Accessing Windows Shares from the service console

Explains how you can use Windows Shares (or NFS if you wish in Linux) to hold ISOs/Scripts and possibly Virtual Disk templates

Something that has been in my admin guides for sometime is that you can use Windows Shares (or NFS if you wish

in Linux) to hold ISOs/Scripts and possibly Virtual Disk templates. Previously, it was based around using Microsoft Windows 2000. With the rise of Windows 2003, it’s worth noting that security settings within Windows 2003 would stop this from working. Here’s how you would set-up Windows Share access from the Service Console

Share a folder on Windows Machine

Note:
What I did was share out the D:\Data\Work\VMware\MyFiles directory on my Windows XP Home which I run on my laptop as MyFiles

  1. Type: nano -w /etc/fstab
  2. At the end of the file type://instructor3/sources /sources smbfs ip=192.168.2.200,username=guest,password=guest,noauto 0 0Note:
    //Instructor3/Sources is the name of my server and the source is the folder I shared. /sources will be the name of our mounting point. Smbfs tells the system to use the SMB protocol. IP is my ip address on my network. I used the administrator account to gain access. Noauto means no automatic mount of the mounting point, and 0 0 means do not do a file system check or memory dump/cache
  3. Save the File and Exit nano
  4. Create a mount point with:
  5. mkdir /sources
  6. Mount the SMB Share system with mount /sources

    To see the files use cd /sources and ls -l to list them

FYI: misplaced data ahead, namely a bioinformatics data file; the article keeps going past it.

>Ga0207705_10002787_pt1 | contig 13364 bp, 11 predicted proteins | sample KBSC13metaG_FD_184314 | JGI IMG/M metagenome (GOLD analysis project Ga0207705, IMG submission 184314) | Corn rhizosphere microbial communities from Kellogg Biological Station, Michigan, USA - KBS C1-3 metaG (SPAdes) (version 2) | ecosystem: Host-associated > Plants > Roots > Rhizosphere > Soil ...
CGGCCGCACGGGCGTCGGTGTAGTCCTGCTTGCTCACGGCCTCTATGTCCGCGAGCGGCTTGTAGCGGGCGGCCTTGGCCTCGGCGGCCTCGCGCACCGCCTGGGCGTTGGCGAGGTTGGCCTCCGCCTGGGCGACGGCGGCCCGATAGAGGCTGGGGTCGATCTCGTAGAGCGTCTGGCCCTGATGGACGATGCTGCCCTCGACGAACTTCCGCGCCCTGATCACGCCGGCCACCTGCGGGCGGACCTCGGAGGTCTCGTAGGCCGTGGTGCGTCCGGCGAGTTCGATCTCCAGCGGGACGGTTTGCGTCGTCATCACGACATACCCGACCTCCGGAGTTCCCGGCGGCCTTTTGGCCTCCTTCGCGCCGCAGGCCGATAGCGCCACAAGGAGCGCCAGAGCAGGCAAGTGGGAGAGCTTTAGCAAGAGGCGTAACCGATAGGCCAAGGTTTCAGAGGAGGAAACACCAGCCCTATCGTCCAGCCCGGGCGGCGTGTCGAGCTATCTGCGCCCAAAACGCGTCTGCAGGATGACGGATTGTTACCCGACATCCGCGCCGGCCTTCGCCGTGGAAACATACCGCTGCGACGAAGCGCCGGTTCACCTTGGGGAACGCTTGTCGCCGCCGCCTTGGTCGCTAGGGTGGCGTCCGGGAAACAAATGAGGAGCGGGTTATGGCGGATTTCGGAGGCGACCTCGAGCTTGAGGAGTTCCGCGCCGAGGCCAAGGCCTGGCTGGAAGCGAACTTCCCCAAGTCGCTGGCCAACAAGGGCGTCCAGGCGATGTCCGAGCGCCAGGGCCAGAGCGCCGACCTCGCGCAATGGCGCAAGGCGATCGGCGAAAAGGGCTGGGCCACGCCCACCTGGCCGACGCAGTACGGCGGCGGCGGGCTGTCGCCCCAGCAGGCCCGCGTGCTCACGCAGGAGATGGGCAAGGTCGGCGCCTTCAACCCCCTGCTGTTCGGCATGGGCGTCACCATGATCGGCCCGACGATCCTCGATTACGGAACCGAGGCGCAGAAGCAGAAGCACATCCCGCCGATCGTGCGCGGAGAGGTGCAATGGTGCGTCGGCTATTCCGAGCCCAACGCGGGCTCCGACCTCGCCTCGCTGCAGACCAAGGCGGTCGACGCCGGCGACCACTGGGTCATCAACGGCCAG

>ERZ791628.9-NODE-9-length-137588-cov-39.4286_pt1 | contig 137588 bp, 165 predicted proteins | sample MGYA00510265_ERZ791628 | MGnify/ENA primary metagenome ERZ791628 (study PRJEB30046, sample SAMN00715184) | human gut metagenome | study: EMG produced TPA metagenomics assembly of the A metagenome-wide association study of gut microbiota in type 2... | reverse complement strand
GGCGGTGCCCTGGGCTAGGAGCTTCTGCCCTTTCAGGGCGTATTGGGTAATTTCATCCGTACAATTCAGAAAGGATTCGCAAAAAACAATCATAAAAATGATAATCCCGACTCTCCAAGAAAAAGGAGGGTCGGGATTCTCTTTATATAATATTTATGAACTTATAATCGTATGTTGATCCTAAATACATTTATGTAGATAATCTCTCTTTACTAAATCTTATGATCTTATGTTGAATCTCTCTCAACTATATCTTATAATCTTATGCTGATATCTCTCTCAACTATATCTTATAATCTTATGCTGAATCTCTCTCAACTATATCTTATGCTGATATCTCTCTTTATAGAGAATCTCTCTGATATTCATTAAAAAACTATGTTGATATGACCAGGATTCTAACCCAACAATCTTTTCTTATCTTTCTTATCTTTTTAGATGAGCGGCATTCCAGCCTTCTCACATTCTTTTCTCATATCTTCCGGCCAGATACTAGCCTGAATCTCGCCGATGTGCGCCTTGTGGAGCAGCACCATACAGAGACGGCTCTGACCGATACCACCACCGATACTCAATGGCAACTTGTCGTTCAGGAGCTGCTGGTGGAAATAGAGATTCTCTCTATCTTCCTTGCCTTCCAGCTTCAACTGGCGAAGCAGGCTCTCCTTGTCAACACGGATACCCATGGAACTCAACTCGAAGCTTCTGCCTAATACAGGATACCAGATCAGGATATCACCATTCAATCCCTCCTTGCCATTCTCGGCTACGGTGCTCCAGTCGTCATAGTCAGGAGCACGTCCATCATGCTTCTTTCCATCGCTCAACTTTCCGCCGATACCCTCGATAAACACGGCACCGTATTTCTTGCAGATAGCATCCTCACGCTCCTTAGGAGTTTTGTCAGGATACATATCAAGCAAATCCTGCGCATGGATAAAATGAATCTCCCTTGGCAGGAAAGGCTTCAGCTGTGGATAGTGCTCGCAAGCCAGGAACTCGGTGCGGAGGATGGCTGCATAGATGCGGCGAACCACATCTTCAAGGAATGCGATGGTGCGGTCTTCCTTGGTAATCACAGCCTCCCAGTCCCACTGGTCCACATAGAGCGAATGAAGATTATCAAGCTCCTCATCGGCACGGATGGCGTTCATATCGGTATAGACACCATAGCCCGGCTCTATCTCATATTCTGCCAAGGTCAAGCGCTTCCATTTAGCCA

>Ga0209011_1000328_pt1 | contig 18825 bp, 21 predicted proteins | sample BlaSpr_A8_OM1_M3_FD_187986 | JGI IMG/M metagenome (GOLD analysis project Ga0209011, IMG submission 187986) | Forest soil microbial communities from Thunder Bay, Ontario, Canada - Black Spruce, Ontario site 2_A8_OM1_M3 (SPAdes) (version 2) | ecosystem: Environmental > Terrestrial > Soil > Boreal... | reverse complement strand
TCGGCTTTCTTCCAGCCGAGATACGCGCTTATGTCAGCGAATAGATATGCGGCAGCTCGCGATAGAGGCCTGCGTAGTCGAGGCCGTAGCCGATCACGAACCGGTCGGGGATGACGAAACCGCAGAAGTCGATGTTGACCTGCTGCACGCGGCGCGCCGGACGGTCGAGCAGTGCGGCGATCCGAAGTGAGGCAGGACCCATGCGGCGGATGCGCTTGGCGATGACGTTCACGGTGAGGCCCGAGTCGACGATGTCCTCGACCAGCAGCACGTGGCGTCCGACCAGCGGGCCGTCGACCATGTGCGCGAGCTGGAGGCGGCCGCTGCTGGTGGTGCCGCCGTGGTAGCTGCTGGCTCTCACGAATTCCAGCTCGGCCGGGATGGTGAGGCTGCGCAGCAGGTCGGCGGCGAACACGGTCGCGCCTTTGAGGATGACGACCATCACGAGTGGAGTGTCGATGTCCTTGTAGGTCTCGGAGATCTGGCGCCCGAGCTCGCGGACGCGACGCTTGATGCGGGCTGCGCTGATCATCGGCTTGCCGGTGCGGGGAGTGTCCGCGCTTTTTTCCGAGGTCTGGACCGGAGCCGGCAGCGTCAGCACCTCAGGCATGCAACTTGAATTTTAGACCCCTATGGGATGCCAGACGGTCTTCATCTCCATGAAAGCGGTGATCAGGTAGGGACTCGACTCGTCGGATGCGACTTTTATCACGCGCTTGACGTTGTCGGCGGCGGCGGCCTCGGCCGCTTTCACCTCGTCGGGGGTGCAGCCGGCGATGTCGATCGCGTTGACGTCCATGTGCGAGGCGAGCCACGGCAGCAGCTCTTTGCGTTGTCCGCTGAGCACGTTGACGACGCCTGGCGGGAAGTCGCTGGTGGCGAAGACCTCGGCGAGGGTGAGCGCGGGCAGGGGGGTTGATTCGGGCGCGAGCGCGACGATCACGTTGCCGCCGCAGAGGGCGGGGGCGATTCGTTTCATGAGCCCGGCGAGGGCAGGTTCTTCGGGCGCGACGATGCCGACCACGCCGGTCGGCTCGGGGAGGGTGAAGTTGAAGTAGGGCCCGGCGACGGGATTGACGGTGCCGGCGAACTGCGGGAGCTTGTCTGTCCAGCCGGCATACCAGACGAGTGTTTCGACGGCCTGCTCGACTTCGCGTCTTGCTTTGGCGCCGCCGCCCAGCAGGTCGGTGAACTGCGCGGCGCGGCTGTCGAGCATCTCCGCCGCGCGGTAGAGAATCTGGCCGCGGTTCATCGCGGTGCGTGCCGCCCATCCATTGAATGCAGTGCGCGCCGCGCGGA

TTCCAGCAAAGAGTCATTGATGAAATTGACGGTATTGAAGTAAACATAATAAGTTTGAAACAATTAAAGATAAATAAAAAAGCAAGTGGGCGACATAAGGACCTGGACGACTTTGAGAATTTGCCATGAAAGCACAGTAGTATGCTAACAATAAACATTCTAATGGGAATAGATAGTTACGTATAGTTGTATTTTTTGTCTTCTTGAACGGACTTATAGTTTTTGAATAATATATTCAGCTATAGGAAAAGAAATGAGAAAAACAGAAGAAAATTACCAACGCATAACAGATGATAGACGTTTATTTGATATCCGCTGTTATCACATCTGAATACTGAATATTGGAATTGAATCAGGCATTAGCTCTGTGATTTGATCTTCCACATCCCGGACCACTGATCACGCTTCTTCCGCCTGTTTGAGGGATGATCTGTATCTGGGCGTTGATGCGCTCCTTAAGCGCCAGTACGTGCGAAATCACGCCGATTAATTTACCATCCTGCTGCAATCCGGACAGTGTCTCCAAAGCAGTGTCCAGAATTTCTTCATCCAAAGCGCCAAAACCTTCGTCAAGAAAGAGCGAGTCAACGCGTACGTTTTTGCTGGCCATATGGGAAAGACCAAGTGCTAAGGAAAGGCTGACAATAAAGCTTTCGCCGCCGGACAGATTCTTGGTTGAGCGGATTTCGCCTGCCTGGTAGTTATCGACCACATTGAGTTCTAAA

Note:
    The definition of this mount point should survive reboots but you will have to use mount /sources at the Service Console to view the files themselves.

    Note:
    If you are using Windows 2003 you might find you get this error

    SMB Error Message

    This is caused by the introduction of the “security signing” of SMB packets as a default (this was optional in Windows 2000). The Service Console implementation of SAMBA does not support this. The only solution is to lower the security of the file server to which you are trying to connect to. Using the Windows Policy system (make sure you use the right one! There are many!)

    Computer Configuration \ Windows Settings \ Security Settings \ Local Policies \ Security Options

    Locate the policy called “Microsoft network server: Digitally sign communications (always)”

    Choose © Disabled

    This is outlined in the MS KB Article 823659

 

This was first published in December 2005

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